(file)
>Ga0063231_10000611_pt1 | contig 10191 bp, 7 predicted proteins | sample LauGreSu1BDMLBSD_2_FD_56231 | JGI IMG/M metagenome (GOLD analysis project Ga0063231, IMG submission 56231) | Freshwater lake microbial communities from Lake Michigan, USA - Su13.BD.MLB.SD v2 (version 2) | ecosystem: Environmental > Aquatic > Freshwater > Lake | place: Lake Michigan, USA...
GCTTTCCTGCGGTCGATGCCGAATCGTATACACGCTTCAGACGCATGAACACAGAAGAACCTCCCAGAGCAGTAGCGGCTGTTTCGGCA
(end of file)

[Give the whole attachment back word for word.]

>Ga0063231_10000611_pt1 | contig 10191 bp, 7 predicted proteins | sample LauGreSu1BDMLBSD_2_FD_56231 | JGI IMG/M metagenome (GOLD analysis project Ga0063231, IMG submission 56231) | Freshwater lake microbial communities from Lake Michigan, USA - Su13.BD.MLB.SD v2 (version 2) | ecosystem: Environmental > Aquatic > Freshwater > Lake | place: Lake Michigan, USA...
GCTTTCCTGCGGTCGATGCCGAATCGTATACACGCTTCAGACGCATGAACACAGAAGAACCTCCCAGAGCAGTAGCGGCTGTTTCGGCA